• Add to America’s capacity to transmit clean electricity
  • Speed up the approval of clean energy projects that are waiting to be built
  • Allow communities to make their voices heard on the environmental and other impacts of proposed energy projects.
     
Tony Sirna
620 Posts

An update:

The media is reporting that Majority Leader Schumer plans to hold a vote on Senator Manchin' permitting reform bill as an amendment to the National Defense Authorization Act (NDAA). 

However, given Senate rules and time constraints to pass the NDAA before the end of the year. Holding such a vote is not straightforward and even given Schumer's commitment, it may not happen.

First, because of Senate rules and the lack of time left in this Congress, Senator Schumer will need to file for cloture before permitting is brought up as an amendment. Cloture requires 60 votes. Given the stated opposition to holding a vote on the amendment by a number of Republicans, there are likely not 60 votes for cloture and that vote could fail. If that happens, Senator Schumer is likely to have to agree to not bring up permitting reform as an amendment to get the votes necessary to invoke cloture and proceed with debate of the NDAA.  Another possibility to get the necessary votes for cloture is a unanimous consent agreement is reached to require a 60 vote threshold for passage of the Manchin permitting amendment, instead of the normal majority vote for an amendment.  This would allow debate on the bill to begin, but still give  Republicans the ability to block the amendment when it is brought to vote.

In either scenario, it does not appear that the Manchin permitting amendment currently has the votes to become part of the National Defense Authorization Act, so CCL is not taking any position or mobilizing on the topic at this time.


 

@Tony Sirna Biden announced today that he supports Manchin's permitting reform proposal (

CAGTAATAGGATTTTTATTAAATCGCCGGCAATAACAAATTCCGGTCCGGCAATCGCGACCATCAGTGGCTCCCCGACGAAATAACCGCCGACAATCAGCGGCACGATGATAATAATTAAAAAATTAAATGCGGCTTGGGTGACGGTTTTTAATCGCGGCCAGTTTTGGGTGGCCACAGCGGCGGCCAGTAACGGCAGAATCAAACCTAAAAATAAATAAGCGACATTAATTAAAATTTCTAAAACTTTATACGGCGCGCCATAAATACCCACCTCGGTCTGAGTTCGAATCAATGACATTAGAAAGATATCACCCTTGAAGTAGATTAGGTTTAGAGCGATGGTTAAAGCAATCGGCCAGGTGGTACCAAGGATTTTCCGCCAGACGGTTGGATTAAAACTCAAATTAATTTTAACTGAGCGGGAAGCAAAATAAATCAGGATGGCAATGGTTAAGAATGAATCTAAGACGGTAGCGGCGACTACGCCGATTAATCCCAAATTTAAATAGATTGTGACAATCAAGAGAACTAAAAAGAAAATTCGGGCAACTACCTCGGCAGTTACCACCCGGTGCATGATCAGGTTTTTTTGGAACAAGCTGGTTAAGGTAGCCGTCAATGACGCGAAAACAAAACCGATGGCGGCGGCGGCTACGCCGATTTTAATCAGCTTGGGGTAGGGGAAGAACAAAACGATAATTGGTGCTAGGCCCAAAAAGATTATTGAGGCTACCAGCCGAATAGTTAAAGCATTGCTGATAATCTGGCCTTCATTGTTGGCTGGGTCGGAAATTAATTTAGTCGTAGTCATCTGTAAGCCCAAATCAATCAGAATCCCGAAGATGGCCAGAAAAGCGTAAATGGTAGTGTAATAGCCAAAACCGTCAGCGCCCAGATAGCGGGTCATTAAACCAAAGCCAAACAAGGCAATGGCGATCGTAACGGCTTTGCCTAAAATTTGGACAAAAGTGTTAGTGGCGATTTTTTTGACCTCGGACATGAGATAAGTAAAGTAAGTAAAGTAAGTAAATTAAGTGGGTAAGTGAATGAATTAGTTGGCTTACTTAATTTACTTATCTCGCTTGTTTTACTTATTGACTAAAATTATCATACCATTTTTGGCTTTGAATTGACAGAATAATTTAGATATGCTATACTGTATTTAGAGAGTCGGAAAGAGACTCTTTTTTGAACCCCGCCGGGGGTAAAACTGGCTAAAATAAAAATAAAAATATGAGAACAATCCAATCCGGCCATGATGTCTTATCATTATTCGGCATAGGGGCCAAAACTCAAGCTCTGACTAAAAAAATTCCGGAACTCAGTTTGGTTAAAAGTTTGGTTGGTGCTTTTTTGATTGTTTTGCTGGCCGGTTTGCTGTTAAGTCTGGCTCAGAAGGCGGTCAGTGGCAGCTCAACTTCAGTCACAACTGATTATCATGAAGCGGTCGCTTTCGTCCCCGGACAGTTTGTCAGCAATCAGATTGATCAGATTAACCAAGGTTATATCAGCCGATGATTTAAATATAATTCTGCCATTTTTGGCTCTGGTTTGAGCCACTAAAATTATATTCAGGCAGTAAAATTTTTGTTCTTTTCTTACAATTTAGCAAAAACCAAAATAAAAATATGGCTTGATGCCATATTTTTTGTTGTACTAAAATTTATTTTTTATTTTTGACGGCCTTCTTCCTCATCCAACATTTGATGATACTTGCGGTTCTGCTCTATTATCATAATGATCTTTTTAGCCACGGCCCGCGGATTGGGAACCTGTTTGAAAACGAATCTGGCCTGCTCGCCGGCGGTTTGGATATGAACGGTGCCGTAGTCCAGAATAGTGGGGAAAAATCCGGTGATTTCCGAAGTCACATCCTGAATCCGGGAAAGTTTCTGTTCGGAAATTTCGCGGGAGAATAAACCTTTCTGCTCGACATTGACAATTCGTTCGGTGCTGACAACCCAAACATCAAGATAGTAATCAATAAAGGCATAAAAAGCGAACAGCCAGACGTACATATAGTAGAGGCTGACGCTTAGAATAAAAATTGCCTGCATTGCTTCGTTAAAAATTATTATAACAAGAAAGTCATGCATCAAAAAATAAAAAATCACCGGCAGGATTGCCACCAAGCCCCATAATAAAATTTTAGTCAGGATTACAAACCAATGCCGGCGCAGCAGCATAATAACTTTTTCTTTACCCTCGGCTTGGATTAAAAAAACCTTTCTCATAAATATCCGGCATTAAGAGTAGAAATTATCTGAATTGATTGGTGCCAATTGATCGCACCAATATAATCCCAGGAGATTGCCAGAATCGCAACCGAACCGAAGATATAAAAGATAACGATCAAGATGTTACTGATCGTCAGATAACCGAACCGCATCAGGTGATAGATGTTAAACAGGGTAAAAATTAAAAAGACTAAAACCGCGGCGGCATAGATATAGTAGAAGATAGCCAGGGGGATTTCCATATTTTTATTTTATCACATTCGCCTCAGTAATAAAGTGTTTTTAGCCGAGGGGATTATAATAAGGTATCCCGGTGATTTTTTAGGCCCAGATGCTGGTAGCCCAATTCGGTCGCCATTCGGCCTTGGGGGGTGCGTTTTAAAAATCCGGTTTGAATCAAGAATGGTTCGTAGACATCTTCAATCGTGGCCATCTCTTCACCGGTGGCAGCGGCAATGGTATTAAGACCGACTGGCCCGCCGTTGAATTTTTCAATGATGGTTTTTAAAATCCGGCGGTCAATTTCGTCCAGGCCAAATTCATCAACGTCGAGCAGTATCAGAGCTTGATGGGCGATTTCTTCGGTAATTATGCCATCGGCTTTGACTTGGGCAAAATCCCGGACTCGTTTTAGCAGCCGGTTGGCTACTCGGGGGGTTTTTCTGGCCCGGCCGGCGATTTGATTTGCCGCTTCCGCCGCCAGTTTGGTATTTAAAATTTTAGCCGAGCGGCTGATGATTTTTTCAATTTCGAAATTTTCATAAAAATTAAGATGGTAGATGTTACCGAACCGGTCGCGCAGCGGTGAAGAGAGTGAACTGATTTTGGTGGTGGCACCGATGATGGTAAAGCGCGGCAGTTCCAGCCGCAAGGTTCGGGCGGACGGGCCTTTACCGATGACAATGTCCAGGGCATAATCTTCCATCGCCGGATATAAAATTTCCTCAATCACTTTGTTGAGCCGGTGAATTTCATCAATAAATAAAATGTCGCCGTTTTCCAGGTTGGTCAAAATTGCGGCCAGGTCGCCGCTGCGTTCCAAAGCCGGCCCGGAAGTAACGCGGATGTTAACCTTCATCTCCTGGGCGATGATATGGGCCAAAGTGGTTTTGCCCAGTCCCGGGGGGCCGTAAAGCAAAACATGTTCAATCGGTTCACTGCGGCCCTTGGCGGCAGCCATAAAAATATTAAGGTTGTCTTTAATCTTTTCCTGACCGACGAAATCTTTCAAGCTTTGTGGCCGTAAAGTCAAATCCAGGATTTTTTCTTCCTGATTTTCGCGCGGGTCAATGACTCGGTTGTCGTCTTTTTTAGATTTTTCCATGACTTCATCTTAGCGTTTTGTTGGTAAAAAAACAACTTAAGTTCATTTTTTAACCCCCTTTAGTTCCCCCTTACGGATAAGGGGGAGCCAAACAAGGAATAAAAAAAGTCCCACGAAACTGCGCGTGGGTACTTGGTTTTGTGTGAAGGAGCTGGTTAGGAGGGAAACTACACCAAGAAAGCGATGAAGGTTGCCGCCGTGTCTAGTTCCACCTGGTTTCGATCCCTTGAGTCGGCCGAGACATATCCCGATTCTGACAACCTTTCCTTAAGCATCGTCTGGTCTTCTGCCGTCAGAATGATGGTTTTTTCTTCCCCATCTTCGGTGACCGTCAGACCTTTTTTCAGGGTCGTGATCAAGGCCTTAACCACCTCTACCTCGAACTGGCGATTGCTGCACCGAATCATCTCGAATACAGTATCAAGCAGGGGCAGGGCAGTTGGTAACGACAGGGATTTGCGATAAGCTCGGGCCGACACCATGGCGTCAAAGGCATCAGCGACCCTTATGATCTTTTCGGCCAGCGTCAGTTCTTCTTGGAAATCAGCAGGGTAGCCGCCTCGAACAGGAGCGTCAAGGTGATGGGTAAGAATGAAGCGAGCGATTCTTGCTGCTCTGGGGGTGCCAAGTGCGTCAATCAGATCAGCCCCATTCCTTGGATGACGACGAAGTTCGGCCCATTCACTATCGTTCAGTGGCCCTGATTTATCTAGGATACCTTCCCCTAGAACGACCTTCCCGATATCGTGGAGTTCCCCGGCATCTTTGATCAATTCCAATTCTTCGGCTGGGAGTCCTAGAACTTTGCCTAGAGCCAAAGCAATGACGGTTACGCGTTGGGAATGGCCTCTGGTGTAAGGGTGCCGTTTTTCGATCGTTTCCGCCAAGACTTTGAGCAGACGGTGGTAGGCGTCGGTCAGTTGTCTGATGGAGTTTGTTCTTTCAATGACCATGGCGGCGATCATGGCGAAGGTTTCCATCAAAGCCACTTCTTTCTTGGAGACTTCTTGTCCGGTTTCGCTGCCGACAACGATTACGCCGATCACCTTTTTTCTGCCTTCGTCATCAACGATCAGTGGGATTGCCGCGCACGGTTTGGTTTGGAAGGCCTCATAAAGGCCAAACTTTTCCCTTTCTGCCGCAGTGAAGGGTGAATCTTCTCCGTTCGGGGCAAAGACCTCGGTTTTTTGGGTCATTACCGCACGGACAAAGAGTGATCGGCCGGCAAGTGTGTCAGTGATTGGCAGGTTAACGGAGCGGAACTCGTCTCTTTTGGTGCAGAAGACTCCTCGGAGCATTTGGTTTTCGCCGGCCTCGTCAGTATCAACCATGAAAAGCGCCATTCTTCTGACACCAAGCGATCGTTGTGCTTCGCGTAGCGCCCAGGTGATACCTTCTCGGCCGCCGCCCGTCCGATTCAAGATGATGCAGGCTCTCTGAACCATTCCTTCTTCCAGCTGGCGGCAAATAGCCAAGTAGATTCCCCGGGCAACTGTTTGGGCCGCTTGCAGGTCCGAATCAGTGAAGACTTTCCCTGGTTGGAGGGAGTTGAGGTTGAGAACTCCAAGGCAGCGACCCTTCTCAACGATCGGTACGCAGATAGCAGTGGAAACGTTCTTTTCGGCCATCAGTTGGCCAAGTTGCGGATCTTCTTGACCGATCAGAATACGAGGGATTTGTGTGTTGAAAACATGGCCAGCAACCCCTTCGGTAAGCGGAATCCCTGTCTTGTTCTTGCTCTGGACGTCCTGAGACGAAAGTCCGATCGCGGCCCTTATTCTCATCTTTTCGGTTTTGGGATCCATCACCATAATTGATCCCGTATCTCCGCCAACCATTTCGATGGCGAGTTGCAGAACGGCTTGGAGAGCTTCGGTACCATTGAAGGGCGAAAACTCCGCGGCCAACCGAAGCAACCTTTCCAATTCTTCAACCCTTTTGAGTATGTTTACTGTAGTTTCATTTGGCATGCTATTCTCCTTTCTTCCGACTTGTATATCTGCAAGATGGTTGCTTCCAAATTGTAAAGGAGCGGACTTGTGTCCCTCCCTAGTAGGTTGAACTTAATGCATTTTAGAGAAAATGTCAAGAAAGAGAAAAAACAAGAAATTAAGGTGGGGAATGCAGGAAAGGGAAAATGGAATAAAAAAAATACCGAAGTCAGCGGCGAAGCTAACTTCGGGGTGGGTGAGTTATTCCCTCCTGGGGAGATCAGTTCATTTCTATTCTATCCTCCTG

Will CCL be taking a position on this?


 

Tony Sirna
620 Posts

Yesterday the Senate voted not to include Senator Manchin’s permitting reform bill in the National Defense Authorization Act (NDAA), with a 47-47 vote (60 ‘yes’ votes were needed). Seven Republicans, including Senators Murkowski, Romney, Sullivan, Collins, Capito, Toomey, and Portman, and 40 Democrats voted in favor of the proposal, including climate hawks like Senators Brian Schatz, Sheldon Whitehouse, Martin Heinrich, and Tina Smith.

Shortly before the vote, CCL’s team in DC sent a letter of support for permitting reform to Senate offices. While there were serious concerns about some of the details of the bill, we felt that it was important that Congress know that there are climate organizations that support Clean Energy Permitting Reform and see it as critical to meeting our climate goals.

Before the vote, President Biden said, “I support Sen. Manchin’s permitting reform proposal as a way to cut Americans’ energy bills, promote U.S. energy security, and boost our ability to get energy projects built and connected to the grid. Today, far too many projects face delays — keeping us from generating critical, cost-saving energy needed by families and businesses across America. That’s an impediment to our economic growth, for creating new jobs, and for lessening our reliance on foreign imports.”

Leader of the House Select Committee on the Climate Crisis, Kathy Castor (D-FL) also said recently, “The clock has run out on his [Manchin’s] exact proposal, but the need to get renewables onto the grid and reform transmission policy across this country remains, We’re not interested in and we are not recommending in any shape or form any rollback of the bedrock environmental laws, but there are some very important reforms that can help speed this cleaner, cheaper energy.”

Senator Whitehouse said of permitting reform, “It’s crucial for the emissions reductions that the [Inflation Reduction Act] claims to produce.”